Wrong track

I was physically assaulted at Cape Town station on Thursday. A few youths hemmed me in as I tried to enter the bustling concourse. One pinned me against the wall. Flailing, I fought back. In a crazed blur, another rushed to help him as I struggled.

Thankfully, I broke free unscathed. I made a dash to the security barrier and the relative safety of the platforms.

These youths looked familiar. At the same entrance on Tuesday, one tried to shake my hand while mumbling something about a cigarette. Aware of my vulnerability, I veered away; he responded by grabbing my hand. Fortunately I managed to shake him off and run.

I get the impression that these guys hover about at the station just waiting to prey on vulnerable commuters. But not only that. I may be wrong, but it seemed like money or material gain was not the prime motivation for attacking me. Something deeper, more sinister, lay beneath the surface – perhaps reinforced by the muttered words: “We’ve been waiting for you.”

The expression I saw on those faces as they swaggered towards me was one of cocky resentment. It gave me the impression that they felt like teaching a middleclass white boy a lesson. My “crime”? Using the train to get to college each day.

The fact that there was no visible policing in the vicinity is an indictment on Metrorail’s ability to protect its customers. The only thing that saved me was the presence of so many people and the fact I was physically prepared to defend myself.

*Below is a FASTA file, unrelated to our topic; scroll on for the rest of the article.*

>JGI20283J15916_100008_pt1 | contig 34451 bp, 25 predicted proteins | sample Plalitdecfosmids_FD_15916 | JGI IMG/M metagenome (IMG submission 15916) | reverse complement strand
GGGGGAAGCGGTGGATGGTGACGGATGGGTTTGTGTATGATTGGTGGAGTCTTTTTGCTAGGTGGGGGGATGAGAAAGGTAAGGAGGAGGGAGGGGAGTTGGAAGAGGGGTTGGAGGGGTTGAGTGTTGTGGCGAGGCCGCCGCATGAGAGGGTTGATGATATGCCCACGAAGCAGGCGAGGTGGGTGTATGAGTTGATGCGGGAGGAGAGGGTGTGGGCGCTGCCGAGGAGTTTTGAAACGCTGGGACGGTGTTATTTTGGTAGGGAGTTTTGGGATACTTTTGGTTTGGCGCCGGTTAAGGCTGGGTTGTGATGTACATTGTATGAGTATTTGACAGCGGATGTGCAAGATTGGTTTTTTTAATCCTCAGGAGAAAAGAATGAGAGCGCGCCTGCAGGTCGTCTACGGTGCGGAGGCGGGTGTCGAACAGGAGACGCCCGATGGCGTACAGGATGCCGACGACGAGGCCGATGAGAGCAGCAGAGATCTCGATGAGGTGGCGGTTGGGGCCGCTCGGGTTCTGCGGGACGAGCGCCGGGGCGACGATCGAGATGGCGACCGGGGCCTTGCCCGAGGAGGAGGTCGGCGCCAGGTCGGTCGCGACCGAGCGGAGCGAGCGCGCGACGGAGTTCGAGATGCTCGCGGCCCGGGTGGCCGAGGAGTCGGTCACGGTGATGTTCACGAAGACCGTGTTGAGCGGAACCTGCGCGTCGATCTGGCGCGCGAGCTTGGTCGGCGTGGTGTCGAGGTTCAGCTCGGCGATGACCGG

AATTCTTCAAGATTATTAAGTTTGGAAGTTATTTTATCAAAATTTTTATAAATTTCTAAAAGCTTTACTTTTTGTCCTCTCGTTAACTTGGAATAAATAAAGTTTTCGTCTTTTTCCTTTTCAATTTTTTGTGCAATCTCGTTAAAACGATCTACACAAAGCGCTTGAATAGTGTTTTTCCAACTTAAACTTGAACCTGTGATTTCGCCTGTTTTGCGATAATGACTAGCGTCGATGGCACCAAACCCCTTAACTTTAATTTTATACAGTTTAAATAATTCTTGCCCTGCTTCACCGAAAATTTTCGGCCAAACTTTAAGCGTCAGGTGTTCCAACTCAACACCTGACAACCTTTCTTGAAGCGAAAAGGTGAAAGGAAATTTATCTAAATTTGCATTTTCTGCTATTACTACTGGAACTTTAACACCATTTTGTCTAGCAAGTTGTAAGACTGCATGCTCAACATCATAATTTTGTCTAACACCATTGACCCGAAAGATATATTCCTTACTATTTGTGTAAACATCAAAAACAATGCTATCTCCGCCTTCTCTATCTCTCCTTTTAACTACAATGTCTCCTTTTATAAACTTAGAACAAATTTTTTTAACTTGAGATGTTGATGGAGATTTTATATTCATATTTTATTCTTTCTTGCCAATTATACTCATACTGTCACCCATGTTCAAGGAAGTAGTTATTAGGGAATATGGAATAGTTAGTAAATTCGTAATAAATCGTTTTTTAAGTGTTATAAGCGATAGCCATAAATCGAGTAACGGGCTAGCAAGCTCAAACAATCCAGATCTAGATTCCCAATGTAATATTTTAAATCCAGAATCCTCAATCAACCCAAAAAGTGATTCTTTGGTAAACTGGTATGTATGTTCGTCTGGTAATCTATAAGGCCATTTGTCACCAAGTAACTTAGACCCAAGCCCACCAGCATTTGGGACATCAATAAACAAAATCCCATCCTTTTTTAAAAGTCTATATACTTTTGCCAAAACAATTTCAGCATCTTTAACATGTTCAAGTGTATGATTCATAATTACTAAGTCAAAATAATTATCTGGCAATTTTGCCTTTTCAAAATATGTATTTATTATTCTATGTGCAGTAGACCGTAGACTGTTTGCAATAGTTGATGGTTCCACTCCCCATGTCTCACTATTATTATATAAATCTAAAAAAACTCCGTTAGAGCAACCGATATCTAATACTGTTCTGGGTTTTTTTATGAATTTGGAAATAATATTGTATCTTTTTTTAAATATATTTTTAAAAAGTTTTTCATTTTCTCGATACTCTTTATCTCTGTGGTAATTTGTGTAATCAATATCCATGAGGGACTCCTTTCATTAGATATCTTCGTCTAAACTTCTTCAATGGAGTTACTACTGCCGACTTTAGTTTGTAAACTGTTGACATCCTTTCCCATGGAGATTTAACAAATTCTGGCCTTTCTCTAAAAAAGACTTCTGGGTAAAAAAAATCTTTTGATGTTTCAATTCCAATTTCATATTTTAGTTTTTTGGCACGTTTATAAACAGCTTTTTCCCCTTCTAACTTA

It is frightening that personal space can be violated like that in a busy, public area in the centre of Cape Town. To use another station entrance will probably ensure I stay unharmed but it does not solve the problem.

Having reported this incident to Metrorail’s security help desk, it remains to be seen whether there will be an improvement in safety at the station. For the sake of my fellow regular commuters, occasional tourists and whoever else who happens to use public transport, I certainly hope so.

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1 Comment

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One response to “Wrong track

  1. Sean

    How awfully wrong was your brutal attack?!

    Yet, I believe it comes at a rather appropriate time as it relates to our President’s fabrication of what white people really perceive black South Africans. Perhaps, it was not simply the fact that you were vulnerable but rather that racial tensions blurred their own judgement. Our president should follow under the mantra: the battle is between two wolves is in us all, the one that wins is the one that you feed.

    I find this a clear analogy, and part resolution, of South Africa’s racial tolerance.

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